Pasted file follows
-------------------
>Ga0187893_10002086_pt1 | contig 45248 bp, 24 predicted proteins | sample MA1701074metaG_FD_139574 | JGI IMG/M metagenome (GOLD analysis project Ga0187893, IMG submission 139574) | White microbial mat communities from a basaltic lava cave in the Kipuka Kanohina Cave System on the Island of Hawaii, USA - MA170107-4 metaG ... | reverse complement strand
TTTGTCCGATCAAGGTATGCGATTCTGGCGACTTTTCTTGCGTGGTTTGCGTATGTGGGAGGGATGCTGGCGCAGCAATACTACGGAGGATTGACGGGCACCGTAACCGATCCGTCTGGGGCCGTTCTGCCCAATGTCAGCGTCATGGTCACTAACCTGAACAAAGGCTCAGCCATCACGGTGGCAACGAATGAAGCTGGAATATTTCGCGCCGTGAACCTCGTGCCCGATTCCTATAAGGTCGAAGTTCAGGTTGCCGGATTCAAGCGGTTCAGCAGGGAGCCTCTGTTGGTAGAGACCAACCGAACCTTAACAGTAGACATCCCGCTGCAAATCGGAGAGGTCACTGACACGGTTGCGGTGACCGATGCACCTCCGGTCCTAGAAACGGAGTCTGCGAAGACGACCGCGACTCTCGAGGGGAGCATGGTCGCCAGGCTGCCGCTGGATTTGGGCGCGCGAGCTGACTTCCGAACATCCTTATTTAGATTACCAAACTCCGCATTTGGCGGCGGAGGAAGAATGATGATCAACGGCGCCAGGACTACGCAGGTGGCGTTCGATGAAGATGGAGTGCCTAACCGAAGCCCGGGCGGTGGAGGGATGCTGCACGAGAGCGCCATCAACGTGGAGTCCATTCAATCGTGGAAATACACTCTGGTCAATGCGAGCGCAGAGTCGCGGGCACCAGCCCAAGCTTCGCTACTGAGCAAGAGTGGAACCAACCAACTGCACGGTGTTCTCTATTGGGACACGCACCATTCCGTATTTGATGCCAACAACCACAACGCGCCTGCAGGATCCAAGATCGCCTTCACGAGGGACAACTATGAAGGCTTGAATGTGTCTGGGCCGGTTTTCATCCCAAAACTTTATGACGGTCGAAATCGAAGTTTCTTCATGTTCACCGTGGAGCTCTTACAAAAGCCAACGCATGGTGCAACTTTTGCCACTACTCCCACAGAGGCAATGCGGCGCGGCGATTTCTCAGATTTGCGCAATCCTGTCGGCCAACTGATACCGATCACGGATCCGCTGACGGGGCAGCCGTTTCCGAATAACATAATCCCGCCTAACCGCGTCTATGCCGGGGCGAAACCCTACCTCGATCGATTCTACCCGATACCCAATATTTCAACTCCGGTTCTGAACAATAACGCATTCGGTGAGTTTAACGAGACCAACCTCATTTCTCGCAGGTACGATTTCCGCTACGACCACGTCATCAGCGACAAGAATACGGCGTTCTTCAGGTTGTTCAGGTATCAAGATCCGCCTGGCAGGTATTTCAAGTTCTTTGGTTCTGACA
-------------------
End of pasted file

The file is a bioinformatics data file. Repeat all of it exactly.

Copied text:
>Ga0187893_10002086_pt1 | contig 45248 bp, 24 predicted proteins | sample MA1701074metaG_FD_139574 | JGI IMG/M metagenome (GOLD analysis project Ga0187893, IMG submission 139574) | White microbial mat communities from a basaltic lava cave in the Kipuka Kanohina Cave System on the Island of Hawaii, USA - MA170107-4 metaG ... | reverse complement strand
TTTGTCCGATCAAGGTATGCGATTCTGGCGACTTTTCTTGCGTGGTTTGCGTATGTGGGAGGGATGCTGGCGCAGCAATACTACGGAGGATTGACGGGCACCGTAACCGATCCGTCTGGGGCCGTTCTGCCCAATGTCAGCGTCATGGTCACTAACCTGAACAAAGGCTCAGCCATCACGGTGGCAACGAATGAAGCTGGAATATTTCGCGCCGTGAACCTCGTGCCCGATTCCTATAAGGTCGAAGTTCAGGTTGCCGGATTCAAGCGGTTCAGCAGGGAGCCTCTGTTGGTAGAGACCAACCGAACCTTAACAGTAGACATCCCGCTGCAAATCGGAGAGGTCACTGACACGGTTGCGGTGACCGATGCACCTCCGGTCCTAGAAACGGAGTCTGCGAAGACGACCGCGACTCTCGAGGGGAGCATGGTCGCCAGGCTGCCGCTGGATTTGGGCGCGCGAGCTGACTTCCGAACATCCTTATTTAGATTACCAAACTCCGCATTTGGCGGCGGAGGAAGAATGATGATCAACGGCGCCAGGACTACGCAGGTGGCGTTCGATGAAGATGGAGTGCCTAACCGAAGCCCGGGCGGTGGAGGGATGCTGCACGAGAGCGCCATCAACGTGGAGTCCATTCAATCGTGGAAATACACTCTGGTCAATGCGAGCGCAGAGTCGCGGGCACCAGCCCAAGCTTCGCTACTGAGCAAGAGTGGAACCAACCAACTGCACGGTGTTCTCTATTGGGACACGCACCATTCCGTATTTGATGCCAACAACCACAACGCGCCTGCAGGATCCAAGATCGCCTTCACGAGGGACAACTATGAAGGCTTGAATGTGTCTGGGCCGGTTTTCATCCCAAAACTTTATGACGGTCGAAATCGAAGTTTCTTCATGTTCACCGTGGAGCTCTTACAAAAGCCAACGCATGGTGCAACTTTTGCCACTACTCCCACAGAGGCAATGCGGCGCGGCGATTTCTCAGATTTGCGCAATCCTGTCGGCCAACTGATACCGATCACGGATCCGCTGACGGGGCAGCCGTTTCCGAATAACATAATCCCGCCTAACCGCGTCTATGCCGGGGCGAAACCCTACCTCGATCGATTCTACCCGATACCCAATATTTCAACTCCGGTTCTGAACAATAACGCATTCGGTGAGTTTAACGAGACCAACCTCATTTCTCGCAGGTACGATTTCCGCTACGACCACGTCATCAGCGACAAGAATACGGCGTTCTTCAGGTTGTTCAGGTATCAAGATCCGCCTGGCAGGTATTTCAAGTTCTTTGGTTCTGACA